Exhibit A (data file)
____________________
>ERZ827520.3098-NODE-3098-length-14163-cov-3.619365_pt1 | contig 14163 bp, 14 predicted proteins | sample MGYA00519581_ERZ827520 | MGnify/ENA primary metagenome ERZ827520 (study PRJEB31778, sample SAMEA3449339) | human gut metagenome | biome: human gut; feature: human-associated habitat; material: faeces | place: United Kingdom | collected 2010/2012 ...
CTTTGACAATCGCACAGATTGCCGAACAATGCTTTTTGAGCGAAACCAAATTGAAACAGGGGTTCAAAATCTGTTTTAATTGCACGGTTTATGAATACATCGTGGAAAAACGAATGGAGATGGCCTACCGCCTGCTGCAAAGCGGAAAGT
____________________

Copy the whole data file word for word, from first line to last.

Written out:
>ERZ827520.3098-NODE-3098-length-14163-cov-3.619365_pt1 | contig 14163 bp, 14 predicted proteins | sample MGYA00519581_ERZ827520 | MGnify/ENA primary metagenome ERZ827520 (study PRJEB31778, sample SAMEA3449339) | human gut metagenome | biome: human gut; feature: human-associated habitat; material: faeces | place: United Kingdom | collected 2010/2012 ...
CTTTGACAATCGCACAGATTGCCGAACAATGCTTTTTGAGCGAAACCAAATTGAAACAGGGGTTCAAAATCTGTTTTAATTGCACGGTTTATGAATACATCGTGGAAAAACGAATGGAGATGGCCTACCGCCTGCTGCAAAGCGGAAAGT